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Growing up on the Bay of Fundy, Azuba Galloway dreams of going to sea. She watches magnificent ships slowly making their way into Whelan’s Cove, the sense of exoticism bursting from their holds along with foreign goods.
As a young woman, Azuba marries a seasoned merchant sea captain, Nathaniel Bradstock. Unwilling to have him away at sea for most of their married life, and anxious to see far shores, she extracts a promise that he will take her with him. But Azuba becomes pregnant soon after they marry and Nathaniel knows too well the perils of life on a ship. He reneges on his promise and refuses to allow Azuba to join him.
When Nathaniel leaves on his journey, Azuba desperately misses her husband. Days turn into weeks and months – voyages can take two, three years before the ship and crew return home. Despite her loneliness, Azuba becomes a strong, independent woman, caring for her child and her home. With her parents and beloved grandmother nearby, she settles into a life of quietude and predictability, all the while yearning to be by her husband’s side aboard his ship.
Her loneliness eventually propels her into a friendship with the local vicar, Reverend Simon Walton. He is a quiet, kind and contemplative man, and Azuba takes comfort and enjoyment in their increasingly intimate friendship. One afternoon, despite her misgivings, Azuba goes on a picnic with the vicar and becomes trapped by the tide. When they return home the next morning, Azuba and Reverend Walton have become a topic of gossip.
When Nathaniel returns home he is enraged by her impropriety. Reluctantly he decides to take Azuba and their young daughter, Carrie, with him on his next voyage. Mother and child are loaded from a rowboat and hauled onto the weather deck along with barrels of coal and crates of chickens. Nathaniel has drawn a line across the deck. “You’ll never again cross that line,” he instructs Azuba.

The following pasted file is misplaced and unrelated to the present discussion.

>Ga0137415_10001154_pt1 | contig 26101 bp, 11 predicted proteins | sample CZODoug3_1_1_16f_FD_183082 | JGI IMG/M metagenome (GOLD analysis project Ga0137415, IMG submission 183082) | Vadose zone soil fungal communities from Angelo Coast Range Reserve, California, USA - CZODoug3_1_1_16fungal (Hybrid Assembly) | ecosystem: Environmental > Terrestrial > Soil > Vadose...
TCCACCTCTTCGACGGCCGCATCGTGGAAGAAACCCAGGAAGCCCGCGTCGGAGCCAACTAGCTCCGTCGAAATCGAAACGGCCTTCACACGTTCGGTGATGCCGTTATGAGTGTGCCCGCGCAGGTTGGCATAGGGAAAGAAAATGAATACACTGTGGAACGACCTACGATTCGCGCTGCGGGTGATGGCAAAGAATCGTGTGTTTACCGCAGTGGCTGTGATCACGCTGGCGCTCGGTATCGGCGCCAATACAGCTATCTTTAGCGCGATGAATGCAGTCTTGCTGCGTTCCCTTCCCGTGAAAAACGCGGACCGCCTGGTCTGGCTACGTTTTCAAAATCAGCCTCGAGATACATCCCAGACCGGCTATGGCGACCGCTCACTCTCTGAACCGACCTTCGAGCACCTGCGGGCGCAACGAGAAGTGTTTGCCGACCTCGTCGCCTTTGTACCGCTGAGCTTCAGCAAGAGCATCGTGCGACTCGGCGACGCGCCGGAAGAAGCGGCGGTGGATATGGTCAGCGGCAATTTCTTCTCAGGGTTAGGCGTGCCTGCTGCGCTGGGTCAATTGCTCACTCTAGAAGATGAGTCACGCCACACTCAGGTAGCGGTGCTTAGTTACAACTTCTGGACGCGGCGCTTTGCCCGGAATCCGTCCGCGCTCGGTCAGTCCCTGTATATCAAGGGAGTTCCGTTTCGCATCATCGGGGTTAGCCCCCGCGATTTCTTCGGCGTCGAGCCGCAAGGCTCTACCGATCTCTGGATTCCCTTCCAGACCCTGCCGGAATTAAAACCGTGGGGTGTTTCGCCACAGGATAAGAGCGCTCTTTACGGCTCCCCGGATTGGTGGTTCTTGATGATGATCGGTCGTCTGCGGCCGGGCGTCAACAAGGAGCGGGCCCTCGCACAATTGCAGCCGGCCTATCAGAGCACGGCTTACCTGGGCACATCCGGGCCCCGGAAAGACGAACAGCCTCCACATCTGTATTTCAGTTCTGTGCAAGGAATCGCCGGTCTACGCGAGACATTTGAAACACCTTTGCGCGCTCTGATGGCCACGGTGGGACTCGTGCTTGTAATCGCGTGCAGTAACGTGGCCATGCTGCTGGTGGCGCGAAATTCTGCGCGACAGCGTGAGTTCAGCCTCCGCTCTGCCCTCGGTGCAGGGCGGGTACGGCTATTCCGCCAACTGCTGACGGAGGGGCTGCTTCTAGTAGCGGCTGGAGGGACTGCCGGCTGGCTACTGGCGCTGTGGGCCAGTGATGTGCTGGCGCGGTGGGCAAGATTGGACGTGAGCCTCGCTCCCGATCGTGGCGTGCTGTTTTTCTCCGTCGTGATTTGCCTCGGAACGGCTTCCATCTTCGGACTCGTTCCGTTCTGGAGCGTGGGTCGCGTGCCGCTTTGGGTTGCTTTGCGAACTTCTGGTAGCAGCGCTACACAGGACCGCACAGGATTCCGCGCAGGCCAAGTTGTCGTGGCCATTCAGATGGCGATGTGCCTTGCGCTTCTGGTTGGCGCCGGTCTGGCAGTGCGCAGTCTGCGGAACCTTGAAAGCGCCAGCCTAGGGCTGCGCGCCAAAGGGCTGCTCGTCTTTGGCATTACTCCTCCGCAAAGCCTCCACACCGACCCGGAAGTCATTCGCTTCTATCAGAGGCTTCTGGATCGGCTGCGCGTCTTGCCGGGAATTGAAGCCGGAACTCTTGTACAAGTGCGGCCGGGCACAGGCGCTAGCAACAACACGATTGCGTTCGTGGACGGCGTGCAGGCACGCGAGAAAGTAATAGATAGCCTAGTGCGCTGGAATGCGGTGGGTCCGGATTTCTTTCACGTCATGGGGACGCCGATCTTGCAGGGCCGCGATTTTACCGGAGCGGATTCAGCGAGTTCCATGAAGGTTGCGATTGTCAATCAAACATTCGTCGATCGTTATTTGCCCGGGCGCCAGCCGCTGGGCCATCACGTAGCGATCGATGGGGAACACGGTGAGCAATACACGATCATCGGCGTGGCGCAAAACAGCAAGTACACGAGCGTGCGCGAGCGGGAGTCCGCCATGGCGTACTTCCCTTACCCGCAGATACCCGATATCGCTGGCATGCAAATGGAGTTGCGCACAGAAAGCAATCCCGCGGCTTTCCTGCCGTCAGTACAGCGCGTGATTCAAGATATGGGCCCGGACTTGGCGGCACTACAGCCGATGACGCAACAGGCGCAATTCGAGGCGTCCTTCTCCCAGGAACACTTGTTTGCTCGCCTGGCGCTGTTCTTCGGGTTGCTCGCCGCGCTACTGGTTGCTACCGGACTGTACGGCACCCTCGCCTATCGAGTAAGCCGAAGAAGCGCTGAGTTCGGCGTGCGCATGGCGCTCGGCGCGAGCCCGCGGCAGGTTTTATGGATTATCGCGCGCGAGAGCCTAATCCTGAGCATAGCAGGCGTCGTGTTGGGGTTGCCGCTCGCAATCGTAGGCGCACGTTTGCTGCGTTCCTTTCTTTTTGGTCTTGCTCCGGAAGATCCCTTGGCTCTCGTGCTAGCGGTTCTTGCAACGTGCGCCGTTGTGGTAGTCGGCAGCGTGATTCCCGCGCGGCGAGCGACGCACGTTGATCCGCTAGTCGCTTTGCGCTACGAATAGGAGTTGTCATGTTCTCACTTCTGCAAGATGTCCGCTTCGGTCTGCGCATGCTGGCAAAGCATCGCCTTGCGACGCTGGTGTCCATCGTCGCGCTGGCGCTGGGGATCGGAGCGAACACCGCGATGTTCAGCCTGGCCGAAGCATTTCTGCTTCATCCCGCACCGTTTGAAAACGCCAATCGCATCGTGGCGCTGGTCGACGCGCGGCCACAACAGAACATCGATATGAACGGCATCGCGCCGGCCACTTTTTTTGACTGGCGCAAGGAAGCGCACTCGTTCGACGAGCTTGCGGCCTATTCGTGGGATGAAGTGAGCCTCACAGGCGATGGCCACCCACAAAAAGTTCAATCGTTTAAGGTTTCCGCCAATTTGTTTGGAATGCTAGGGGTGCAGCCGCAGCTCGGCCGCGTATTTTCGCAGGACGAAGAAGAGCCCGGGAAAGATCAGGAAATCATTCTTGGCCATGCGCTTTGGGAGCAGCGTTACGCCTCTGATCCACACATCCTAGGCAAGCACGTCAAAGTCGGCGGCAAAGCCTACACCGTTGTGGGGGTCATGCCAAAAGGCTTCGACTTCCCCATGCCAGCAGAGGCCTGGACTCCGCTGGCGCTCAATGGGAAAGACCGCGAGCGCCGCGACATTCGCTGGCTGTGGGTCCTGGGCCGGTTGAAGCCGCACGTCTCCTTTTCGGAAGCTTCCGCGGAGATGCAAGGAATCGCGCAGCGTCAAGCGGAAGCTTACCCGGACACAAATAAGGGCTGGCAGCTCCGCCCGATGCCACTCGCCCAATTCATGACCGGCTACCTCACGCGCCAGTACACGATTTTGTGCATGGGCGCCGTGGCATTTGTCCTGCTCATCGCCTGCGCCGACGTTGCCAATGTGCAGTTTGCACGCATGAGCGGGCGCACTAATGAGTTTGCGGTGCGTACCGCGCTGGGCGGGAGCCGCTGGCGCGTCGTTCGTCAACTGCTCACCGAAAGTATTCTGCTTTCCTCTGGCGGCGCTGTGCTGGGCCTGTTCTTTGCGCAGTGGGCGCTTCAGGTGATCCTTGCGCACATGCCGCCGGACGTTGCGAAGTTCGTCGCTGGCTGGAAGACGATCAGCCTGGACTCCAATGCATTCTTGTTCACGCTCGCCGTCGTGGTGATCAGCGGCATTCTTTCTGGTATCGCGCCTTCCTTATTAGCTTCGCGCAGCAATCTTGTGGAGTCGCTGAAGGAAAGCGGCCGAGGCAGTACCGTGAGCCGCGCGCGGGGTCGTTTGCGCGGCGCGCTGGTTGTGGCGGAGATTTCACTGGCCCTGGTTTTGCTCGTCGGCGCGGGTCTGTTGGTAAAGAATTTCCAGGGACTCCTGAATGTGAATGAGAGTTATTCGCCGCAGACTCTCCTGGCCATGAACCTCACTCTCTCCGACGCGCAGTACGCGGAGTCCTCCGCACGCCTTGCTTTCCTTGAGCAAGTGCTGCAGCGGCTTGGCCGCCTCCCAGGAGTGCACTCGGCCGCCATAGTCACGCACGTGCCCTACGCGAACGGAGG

It is October 1862. It will be three years before Azuba sees the shores of Whelan’s Cove again. Aboard Traveller, the small family visits places Azuba dreamed she would one day see: London, San Francisco and exotic countries in Europe.
But she also experiences the terror that can come during a life at sea: a harrowing passage around Cape Horn, half-starvation while listlessly floating in the doldrums, and a stop at the Chincha Islands to pick up a load of guano, where she witnesses a mass suicide by slaves. She begins to question her decision to join her husband, particularly when she realizes there is “no way to erase horror from a child’s memory.”
Misery follows misfortune and Azuba feels alone in a male world, surrounded by the splendour and the terror of the open sea. The voyage tests not only her already precarious marriage, but everything Azuba believes in.
With a sure hand, Beth Powning captures life aboard a sailing ship – ferocious storms, the impossibly isolated ports of call, the gruelling daily routine – and shows how love evolves even in the most extreme circumstances.
The Sea Captain’s Wife is an awe-inspiring tour that captures the vigour of life in the last days of the Age of Sail and gives us an unforgettable young heroine who shows compassion, courage and love while under incredible duress.
Powning's 19th-century tale of a young woman desperate to live at sea with her captain husband is a grim rather than swooning romance. When Azuba married Nathaniel, she thought that as husband and wife they would exploring the world together on his boat, Traveller. But when Carrie is born, Nathaniel insists Azuba stay safely ashore at home in Whelan's Cove, New Brunswick, Canada, to raise their daughter. During Nathaniel's long absences, Azuba befriends Rev. Simon Walton, and their companionship sparks rumors of an affair that even reach Nathaniel, who returns to Whelan's Cove in a jealous rage. But Azuba persuades him to finally bring her and Carrie aboard ship, turning a long-held dream into bittersweet reality. Powning deftly details life at sea, but the incidents she unfolds are unerringly bleak, making the reader feel adrift in the doldrums with no way out, and not until the end does happiness swell in Azuba's direction.